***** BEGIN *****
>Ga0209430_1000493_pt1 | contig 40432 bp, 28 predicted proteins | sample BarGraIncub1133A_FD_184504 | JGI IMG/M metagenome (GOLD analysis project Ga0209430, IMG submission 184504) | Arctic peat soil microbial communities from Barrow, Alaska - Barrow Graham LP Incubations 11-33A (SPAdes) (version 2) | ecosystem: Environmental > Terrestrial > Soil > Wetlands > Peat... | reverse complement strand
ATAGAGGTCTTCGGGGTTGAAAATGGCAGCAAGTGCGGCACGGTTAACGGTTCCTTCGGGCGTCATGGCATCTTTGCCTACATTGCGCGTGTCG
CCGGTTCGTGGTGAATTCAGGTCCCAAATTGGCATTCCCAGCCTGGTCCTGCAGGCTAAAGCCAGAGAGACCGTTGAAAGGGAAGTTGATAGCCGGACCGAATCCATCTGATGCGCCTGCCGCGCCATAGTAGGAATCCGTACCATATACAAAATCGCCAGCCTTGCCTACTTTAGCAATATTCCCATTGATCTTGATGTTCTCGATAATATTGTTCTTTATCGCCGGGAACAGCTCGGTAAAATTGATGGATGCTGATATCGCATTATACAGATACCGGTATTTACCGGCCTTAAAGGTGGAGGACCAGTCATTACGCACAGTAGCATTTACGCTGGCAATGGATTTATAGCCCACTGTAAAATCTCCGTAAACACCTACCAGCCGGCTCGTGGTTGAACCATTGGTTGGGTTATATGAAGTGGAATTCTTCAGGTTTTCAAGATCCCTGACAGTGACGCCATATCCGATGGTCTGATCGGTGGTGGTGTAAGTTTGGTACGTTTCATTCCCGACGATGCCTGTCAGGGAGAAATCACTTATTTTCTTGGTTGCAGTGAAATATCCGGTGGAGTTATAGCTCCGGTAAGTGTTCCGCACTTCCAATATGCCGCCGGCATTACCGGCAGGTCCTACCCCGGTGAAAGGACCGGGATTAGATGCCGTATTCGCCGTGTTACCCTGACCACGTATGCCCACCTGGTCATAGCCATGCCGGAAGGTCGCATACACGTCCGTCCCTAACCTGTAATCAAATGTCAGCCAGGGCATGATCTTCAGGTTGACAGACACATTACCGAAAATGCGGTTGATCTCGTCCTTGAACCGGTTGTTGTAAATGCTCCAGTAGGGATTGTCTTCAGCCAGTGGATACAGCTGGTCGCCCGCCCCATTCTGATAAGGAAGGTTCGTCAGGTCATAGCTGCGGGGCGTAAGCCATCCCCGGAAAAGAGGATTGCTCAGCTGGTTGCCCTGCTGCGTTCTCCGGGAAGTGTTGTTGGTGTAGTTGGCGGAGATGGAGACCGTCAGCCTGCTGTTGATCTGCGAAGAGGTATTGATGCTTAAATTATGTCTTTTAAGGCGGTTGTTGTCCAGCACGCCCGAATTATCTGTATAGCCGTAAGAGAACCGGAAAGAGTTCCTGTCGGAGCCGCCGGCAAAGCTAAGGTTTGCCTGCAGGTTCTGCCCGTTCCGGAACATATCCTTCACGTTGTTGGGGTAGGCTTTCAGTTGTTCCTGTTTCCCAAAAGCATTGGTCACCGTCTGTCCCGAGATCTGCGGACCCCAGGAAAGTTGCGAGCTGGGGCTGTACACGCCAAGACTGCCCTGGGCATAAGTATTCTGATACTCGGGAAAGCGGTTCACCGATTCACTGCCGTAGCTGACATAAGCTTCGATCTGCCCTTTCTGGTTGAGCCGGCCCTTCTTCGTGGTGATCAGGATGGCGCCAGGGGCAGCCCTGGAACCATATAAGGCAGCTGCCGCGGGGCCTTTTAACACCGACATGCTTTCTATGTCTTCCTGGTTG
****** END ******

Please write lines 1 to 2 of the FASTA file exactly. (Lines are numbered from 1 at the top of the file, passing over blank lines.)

>Ga0209430_1000493_pt1 | contig 40432 bp, 28 predicted proteins | sample BarGraIncub1133A_FD_184504 | JGI IMG/M metagenome (GOLD analysis project Ga0209430, IMG submission 184504) | Arctic peat soil microbial communities from Barrow, Alaska - Barrow Graham LP Incubations 11-33A (SPAdes) (version 2) | ecosystem: Environmental > Terrestrial > Soil > Wetlands > Peat... | reverse complement strand
ATAGAGGTCTTCGGGGTTGAAAATGGCAGCAAGTGCGGCACGGTTAACGGTTCCTTCGGGCGTCATGGCATCTTTGCCTACATTGCGCGTGTCG